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|Title:||Electrochemical Determination of the Standard Free Energy of Formation of Alumina at Steelmaking Temperatures|
|Authors:||Ghosh, Debabrata S.|
|Department:||Metallurgy and Materials Science|
|Keywords:||Materials Science and Engineering;Metallurgy;Materials Science and Engineering|
|Abstract:||<p>A high temperature electrochemical formation cell</p> <p>[equation removed]</p> <p>has been used to determine the standard free energy of formation of alumina at steelmaking temperatures. The temperature variation of the free energy was determined as</p> <p>[equation removed]</p> <p>in the temperature range 1700º-1850ºK. These results are in good agreement with those reported in the literature at ~1300ºK using a similar technique but are 3.3% more positive than the generally accepted thermochemical value at 1800ºK. In order to confirm the absence of any systematic errors in the above cell, the following cell was designed and operated in the temperature range 1641º-1785°K</p> <p>[equation removed]</p> <p>The results from this cell are in good agreement with those of the first cell within the experimental error.</p> <p>The Third Law analysis of the present data gives an average value of the standard heat of formation of alumina at 298ºK, Hº₂₉₈, of -392.6 (± 0.92) kcal/mole which is in good agreement with the Third Law analysis of lower temperature cell (~1300ºK) data and the values of ΔHº₂₉₈ calculated from phase equilibria and solution calorimetric data in mineralogical systems. All these values are at variance with the presently accepted "best" value of ΔHº₂₉₈ = -400.40 (± 0.3) kcal/mole from oxygen bomb calorimetry, although the average of all bomb calorimetric data is in agreement. Using the presently determined ΔGºf (Al₂O₃), the temperature dependence of K = h²Al h³₀, the aluminum deoxidation constant, can be calculated as</p> <p>[equation removed]</p> <p>The value of K = 4.7x10⁻¹³ at 1600ºC is in good agreement with the most recent work of Jacquemont et al. (1973) and is an order of magnitude higher than previous calculations. An independent calorimetric determination of ΔHº₂₉₈ using a method other than oxygen bomb calorimetry is therefore suggested.</p>|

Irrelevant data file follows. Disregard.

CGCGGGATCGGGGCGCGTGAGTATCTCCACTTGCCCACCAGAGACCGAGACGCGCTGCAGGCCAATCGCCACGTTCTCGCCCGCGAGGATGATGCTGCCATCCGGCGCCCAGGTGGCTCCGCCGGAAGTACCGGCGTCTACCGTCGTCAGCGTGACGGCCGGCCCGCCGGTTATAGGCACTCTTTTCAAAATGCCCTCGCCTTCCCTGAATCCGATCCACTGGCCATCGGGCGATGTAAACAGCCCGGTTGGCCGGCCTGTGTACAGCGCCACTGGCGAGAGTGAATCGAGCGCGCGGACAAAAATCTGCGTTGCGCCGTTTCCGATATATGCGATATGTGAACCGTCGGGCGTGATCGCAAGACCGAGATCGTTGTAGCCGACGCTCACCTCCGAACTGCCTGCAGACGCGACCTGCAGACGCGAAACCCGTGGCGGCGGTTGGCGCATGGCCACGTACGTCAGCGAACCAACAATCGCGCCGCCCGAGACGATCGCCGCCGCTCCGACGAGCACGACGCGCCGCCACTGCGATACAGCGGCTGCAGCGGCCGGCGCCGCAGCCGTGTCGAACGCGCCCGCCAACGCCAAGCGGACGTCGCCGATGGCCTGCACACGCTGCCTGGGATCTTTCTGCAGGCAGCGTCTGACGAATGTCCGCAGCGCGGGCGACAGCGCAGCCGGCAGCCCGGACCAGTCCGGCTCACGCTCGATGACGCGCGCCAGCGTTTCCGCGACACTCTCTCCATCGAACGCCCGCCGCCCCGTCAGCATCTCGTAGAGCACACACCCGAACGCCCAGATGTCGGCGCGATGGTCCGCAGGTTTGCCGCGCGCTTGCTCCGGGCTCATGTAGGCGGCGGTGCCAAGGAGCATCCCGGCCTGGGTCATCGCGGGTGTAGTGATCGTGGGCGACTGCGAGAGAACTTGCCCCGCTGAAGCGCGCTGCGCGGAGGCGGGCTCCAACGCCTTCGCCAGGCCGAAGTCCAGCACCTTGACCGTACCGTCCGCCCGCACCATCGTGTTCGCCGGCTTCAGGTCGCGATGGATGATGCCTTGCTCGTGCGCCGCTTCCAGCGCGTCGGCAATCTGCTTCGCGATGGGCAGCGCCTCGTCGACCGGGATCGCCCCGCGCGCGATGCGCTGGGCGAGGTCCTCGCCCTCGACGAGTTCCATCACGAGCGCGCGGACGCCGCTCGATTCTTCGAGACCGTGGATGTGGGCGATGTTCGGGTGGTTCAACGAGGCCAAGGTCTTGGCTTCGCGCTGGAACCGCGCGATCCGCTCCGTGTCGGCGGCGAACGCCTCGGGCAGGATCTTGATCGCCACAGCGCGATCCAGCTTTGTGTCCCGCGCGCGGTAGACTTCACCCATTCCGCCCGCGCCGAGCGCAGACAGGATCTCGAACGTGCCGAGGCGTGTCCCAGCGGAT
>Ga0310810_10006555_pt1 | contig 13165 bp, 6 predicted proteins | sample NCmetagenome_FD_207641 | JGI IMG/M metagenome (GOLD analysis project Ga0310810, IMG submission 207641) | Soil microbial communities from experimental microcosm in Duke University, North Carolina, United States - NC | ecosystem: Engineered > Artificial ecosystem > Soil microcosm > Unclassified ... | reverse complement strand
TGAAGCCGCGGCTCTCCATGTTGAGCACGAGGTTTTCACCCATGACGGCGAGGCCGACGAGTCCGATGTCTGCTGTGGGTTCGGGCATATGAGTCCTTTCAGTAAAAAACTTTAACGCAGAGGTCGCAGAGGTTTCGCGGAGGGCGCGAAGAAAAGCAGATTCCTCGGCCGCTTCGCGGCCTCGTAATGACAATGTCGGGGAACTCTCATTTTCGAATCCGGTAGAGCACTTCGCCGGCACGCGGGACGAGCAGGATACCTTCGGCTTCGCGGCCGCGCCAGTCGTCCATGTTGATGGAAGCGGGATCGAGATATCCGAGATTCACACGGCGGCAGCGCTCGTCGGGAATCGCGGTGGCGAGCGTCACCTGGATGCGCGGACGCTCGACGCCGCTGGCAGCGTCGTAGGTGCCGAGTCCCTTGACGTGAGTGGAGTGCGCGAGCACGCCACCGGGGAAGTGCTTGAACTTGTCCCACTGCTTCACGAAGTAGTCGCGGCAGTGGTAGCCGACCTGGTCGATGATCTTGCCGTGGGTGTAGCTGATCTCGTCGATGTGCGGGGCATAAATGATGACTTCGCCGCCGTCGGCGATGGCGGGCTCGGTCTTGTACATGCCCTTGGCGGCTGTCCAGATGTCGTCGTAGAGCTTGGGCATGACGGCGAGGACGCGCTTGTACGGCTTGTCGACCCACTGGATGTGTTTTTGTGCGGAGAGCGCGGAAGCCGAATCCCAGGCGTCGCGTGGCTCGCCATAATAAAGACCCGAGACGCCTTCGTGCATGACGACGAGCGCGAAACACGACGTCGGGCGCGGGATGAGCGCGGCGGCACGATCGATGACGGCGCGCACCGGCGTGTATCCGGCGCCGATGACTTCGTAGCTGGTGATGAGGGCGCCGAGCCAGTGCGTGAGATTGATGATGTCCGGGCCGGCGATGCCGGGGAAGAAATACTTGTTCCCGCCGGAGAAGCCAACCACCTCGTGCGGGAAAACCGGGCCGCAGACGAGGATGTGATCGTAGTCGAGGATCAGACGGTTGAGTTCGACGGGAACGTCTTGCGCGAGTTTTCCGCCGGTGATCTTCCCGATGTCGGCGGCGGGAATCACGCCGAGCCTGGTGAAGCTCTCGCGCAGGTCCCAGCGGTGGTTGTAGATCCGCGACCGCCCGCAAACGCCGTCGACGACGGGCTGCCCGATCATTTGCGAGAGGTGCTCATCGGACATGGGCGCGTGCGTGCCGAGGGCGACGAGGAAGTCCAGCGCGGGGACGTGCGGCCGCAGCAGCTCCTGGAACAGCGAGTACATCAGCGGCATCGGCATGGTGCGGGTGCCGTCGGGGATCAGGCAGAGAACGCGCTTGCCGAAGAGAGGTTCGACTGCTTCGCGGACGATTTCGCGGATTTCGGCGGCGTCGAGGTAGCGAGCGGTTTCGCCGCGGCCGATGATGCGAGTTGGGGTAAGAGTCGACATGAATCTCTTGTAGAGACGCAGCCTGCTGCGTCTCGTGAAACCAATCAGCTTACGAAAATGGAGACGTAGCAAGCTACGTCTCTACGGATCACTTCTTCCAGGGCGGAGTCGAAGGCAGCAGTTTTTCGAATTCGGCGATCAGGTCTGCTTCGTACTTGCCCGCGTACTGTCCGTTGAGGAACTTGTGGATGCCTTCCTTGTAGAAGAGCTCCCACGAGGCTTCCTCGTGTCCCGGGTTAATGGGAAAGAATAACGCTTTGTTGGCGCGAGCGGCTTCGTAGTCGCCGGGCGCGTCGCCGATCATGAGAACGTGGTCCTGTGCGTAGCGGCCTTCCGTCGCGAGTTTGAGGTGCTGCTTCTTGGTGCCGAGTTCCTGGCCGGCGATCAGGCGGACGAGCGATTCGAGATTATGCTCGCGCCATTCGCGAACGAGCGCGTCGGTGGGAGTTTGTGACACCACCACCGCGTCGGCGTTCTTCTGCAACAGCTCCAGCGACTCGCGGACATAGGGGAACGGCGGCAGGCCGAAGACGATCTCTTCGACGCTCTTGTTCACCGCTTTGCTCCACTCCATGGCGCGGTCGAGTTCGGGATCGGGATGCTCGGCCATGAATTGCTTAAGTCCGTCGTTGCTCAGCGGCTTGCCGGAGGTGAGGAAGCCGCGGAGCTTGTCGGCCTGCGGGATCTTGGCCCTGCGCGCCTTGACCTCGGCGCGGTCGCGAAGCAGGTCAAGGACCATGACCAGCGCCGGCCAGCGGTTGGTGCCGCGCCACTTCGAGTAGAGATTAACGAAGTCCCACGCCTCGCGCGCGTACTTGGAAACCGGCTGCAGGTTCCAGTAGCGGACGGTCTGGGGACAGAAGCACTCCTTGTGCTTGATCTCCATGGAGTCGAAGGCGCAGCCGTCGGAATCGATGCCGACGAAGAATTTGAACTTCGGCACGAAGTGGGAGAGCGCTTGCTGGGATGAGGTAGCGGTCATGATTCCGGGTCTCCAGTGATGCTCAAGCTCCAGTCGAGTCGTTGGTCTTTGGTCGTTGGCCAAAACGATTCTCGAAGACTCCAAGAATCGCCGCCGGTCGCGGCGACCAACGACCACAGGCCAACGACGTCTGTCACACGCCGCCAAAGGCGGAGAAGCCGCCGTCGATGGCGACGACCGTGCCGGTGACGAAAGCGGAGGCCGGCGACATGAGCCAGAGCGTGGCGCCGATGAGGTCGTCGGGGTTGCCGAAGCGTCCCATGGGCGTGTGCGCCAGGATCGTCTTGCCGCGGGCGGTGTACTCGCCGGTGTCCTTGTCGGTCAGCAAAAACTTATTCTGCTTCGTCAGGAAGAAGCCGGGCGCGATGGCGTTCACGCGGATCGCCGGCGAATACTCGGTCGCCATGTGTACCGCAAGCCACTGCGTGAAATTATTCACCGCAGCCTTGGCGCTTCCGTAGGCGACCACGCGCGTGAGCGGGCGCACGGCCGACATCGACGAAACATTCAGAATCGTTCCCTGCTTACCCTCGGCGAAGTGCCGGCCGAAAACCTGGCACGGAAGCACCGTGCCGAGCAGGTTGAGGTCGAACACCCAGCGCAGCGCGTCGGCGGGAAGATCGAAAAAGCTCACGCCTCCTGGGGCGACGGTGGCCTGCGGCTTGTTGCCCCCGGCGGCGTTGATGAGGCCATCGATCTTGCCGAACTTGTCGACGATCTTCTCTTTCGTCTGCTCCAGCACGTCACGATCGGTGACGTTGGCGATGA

|Appears in Collections:||Open Access Dissertations and Theses|
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